Short Shorts

Short shorts

Why does everyone prefer mobile phones these days?

27/10/2020. I used to ask this question repeatedly a few years ago. I don’t do so any more, mainly because I’ve found that they are the best way to reach the person you need. And if you want to send a quick text message you can, something that few people set up on a landline phone.

There’s also another reason, more pertinent to the journalists amongst us. In that it is far easier to install illegal monitoring and bugging software in order to listen in to someone on a landline than it is on a mobile. Most people who are tech-savvy are aware of this weakness, which may be another reason for the decline in landline use.

There may be other factors also. I am only offering my own experience, and much of that in another European country. But I think the traditional landline-service suppliers are failing to deal with a real weakness, and losing market share as a result.

So, you likes of BT, Belgacom, Deutsche Telecom and the rest, if you want to retain your market position, do something to strengthen the prevention of easy illegal tapping of phone lines by every political subversive in the country, e.g. like alarming the phone cabinets in the street for example. Oh, and make it possible to send and receive SMS messages by default, not as an optional extra.

Otherwise more people will do as I do, and simply give up on the landline. Not that it matters that much to me, but I’d have thought so-called high-tech companies could see the problem and deal with it.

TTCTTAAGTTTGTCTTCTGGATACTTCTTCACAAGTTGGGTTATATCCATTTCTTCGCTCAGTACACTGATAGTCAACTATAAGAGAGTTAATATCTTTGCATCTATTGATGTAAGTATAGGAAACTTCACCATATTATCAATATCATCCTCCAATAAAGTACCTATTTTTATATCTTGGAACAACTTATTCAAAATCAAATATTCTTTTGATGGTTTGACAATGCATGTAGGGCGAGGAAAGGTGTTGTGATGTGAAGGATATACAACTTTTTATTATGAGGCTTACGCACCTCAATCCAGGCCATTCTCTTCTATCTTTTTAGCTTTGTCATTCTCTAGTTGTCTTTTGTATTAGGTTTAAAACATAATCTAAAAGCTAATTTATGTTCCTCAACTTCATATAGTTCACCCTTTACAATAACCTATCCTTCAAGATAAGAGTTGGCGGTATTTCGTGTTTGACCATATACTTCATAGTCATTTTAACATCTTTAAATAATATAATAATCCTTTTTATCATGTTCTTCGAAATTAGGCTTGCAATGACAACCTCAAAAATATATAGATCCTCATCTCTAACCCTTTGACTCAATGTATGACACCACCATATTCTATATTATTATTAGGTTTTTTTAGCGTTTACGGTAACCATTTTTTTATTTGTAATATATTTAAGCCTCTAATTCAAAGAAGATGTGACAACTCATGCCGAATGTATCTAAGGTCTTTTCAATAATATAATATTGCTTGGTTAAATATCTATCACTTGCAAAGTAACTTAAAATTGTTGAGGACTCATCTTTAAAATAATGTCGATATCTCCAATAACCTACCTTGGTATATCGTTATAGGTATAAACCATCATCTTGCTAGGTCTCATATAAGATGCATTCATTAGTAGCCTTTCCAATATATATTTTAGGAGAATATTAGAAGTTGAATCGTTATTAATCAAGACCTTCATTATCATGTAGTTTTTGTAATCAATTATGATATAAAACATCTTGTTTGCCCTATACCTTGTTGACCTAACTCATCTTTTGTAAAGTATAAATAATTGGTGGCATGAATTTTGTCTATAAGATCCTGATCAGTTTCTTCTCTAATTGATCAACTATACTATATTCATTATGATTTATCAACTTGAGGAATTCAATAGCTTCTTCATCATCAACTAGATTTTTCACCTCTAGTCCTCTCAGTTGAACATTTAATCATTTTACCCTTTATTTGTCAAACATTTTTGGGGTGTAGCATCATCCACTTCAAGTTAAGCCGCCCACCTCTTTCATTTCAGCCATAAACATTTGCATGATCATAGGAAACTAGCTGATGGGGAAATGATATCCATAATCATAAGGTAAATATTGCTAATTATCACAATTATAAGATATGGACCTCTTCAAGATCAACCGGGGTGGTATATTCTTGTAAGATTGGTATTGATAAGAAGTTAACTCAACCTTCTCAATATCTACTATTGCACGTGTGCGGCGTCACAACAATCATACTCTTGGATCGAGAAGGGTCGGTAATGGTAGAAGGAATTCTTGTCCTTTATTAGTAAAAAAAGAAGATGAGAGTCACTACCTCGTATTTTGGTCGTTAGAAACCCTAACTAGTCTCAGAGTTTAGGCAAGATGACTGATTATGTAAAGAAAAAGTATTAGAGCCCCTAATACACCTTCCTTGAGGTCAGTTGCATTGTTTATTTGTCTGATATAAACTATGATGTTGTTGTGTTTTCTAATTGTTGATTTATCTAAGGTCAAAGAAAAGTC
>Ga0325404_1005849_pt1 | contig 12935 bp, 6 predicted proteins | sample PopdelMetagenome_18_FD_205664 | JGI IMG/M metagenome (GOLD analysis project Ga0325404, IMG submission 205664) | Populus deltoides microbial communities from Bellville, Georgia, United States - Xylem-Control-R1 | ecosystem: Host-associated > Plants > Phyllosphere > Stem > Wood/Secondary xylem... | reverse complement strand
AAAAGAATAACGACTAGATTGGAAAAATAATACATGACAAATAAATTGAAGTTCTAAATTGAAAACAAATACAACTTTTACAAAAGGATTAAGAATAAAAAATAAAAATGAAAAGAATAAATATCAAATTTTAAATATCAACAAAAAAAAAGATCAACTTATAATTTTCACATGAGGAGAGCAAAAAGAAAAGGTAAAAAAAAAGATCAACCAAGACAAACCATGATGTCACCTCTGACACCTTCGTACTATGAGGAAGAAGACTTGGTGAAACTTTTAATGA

Print journalism dead? So are the distribution networks

18/12/2020. Journalists often bemoan the fact that the print press is dead, and that no-one buys newspapers any more. I’m not sure which is cause and which effect, but in parts of the country it is practically impossible to find a local newsagent able to deliver.

In an extended bicycle exploration yesterday of north-east Oxford, I failed to find a single newsagent within a mile radius of central Headington. Five years ago there were at least three; now the only one is the shop in the John Radcliffe 2 hospital, but this agent will not handle deliveries. If you widen the radius to 2.5 miles, then you can find one obliging traditional supplier of news and sweetmeets on the High Street near to Queens Lane. But on enquiry it seems that, ‘Headington is too far for our paper boys’.